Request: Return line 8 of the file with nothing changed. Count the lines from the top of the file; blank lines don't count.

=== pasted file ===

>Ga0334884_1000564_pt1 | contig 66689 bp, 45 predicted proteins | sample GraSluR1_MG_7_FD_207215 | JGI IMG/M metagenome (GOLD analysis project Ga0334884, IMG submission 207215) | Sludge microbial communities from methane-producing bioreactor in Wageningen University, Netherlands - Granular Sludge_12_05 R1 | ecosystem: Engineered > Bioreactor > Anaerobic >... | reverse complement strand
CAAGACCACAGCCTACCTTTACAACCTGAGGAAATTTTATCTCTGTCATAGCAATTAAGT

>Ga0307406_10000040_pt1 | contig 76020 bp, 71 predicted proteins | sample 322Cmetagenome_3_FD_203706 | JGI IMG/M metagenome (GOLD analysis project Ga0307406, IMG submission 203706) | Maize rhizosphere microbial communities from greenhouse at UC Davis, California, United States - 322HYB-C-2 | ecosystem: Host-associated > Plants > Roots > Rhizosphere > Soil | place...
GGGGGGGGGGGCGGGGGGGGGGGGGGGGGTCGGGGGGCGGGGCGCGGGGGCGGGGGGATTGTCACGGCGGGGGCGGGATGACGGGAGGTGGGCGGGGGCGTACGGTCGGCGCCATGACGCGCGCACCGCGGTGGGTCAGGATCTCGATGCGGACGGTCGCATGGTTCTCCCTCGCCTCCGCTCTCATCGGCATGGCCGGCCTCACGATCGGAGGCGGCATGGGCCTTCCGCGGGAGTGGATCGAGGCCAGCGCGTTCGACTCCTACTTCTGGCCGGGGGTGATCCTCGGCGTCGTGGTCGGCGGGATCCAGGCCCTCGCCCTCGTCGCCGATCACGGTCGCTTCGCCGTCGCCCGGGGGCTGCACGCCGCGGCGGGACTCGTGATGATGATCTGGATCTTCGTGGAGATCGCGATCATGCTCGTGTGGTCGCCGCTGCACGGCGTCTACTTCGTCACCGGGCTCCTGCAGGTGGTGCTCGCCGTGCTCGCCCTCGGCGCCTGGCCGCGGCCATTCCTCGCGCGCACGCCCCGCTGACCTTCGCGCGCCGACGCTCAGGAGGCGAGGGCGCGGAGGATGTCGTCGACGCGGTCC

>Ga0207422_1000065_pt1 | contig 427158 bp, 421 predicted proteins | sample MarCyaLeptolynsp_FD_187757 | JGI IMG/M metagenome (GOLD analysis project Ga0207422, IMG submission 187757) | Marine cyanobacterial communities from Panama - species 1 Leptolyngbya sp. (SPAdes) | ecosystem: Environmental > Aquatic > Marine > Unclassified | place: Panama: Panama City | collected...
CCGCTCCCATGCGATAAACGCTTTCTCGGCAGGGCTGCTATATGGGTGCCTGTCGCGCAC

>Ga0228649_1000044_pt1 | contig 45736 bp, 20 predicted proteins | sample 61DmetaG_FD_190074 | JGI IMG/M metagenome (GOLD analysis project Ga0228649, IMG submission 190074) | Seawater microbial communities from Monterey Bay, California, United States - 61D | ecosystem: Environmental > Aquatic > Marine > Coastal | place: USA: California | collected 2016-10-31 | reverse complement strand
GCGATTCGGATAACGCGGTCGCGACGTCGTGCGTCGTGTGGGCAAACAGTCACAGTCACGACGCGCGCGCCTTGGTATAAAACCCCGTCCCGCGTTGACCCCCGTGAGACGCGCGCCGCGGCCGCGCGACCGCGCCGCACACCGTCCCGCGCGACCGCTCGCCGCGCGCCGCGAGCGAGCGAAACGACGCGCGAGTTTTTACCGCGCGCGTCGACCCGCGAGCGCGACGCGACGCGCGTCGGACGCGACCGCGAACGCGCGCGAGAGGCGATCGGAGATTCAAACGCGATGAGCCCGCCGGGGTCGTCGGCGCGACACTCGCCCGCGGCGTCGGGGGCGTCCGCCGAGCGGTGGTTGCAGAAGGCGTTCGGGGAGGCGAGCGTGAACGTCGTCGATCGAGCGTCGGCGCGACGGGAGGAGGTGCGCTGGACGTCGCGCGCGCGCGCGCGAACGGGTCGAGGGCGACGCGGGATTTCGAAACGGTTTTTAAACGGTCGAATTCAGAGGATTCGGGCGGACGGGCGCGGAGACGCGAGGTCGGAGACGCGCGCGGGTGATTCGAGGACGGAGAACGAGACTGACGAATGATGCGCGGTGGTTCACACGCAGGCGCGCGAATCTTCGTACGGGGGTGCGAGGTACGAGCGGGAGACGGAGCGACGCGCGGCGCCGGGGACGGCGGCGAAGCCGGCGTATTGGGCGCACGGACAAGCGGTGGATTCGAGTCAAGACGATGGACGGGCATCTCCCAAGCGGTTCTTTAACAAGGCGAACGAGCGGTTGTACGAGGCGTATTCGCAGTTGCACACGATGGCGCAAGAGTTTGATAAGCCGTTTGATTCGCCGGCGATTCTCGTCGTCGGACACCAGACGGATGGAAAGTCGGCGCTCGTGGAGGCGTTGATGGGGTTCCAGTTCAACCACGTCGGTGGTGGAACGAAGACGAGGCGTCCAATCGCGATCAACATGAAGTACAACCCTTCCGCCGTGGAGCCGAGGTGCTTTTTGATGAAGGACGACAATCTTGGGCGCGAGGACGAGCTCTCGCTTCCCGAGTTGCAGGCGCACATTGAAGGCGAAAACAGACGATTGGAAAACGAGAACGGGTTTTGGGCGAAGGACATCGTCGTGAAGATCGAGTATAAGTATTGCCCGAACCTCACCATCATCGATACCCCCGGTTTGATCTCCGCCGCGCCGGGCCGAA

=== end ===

GCGATTCGGATAACGCGGTCGCGACGTCGTGCGTCGTGTGGGCAAACAGTCACAGTCACGACGCGCGCGCCTTGGTATAAAACCCCGTCCCGCGTTGACCCCCGTGAGACGCGCGCCGCGGCCGCGCGACCGCGCCGCACACCGTCCCGCGCGACCGCTCGCCGCGCGCCGCGAGCGAGCGAAACGACGCGCGAGTTTTTACCGCGCGCGTCGACCCGCGAGCGCGACGCGACGCGCGTCGGACGCGACCGCGAACGCGCGCGAGAGGCGATCGGAGATTCAAACGCGATGAGCCCGCCGGGGTCGTCGGCGCGACACTCGCCCGCGGCGTCGGGGGCGTCCGCCGAGCGGTGGTTGCAGAAGGCGTTCGGGGAGGCGAGCGTGAACGTCGTCGATCGAGCGTCGGCGCGACGGGAGGAGGTGCGCTGGACGTCGCGCGCGCGCGCGCGAACGGGTCGAGGGCGACGCGGGATTTCGAAACGGTTTTTAAACGGTCGAATTCAGAGGATTCGGGCGGACGGGCGCGGAGACGCGAGGTCGGAGACGCGCGCGGGTGATTCGAGGACGGAGAACGAGACTGACGAATGATGCGCGGTGGTTCACACGCAGGCGCGCGAATCTTCGTACGGGGGTGCGAGGTACGAGCGGGAGACGGAGCGACGCGCGGCGCCGGGGACGGCGGCGAAGCCGGCGTATTGGGCGCACGGACAAGCGGTGGATTCGAGTCAAGACGATGGACGGGCATCTCCCAAGCGGTTCTTTAACAAGGCGAACGAGCGGTTGTACGAGGCGTATTCGCAGTTGCACACGATGGCGCAAGAGTTTGATAAGCCGTTTGATTCGCCGGCGATTCTCGTCGTCGGACACCAGACGGATGGAAAGTCGGCGCTCGTGGAGGCGTTGATGGGGTTCCAGTTCAACCACGTCGGTGGTGGAACGAAGACGAGGCGTCCAATCGCGATCAACATGAAGTACAACCCTTCCGCCGTGGAGCCGAGGTGCTTTTTGATGAAGGACGACAATCTTGGGCGCGAGGACGAGCTCTCGCTTCCCGAGTTGCAGGCGCACATTGAAGGCGAAAACAGACGATTGGAAAACGAGAACGGGTTTTGGGCGAAGGACATCGTCGTGAAGATCGAGTATAAGTATTGCCCGAACCTCACCATCATCGATACCCCCGGTTTGATCTCCGCCGCGCCGGGCCGAA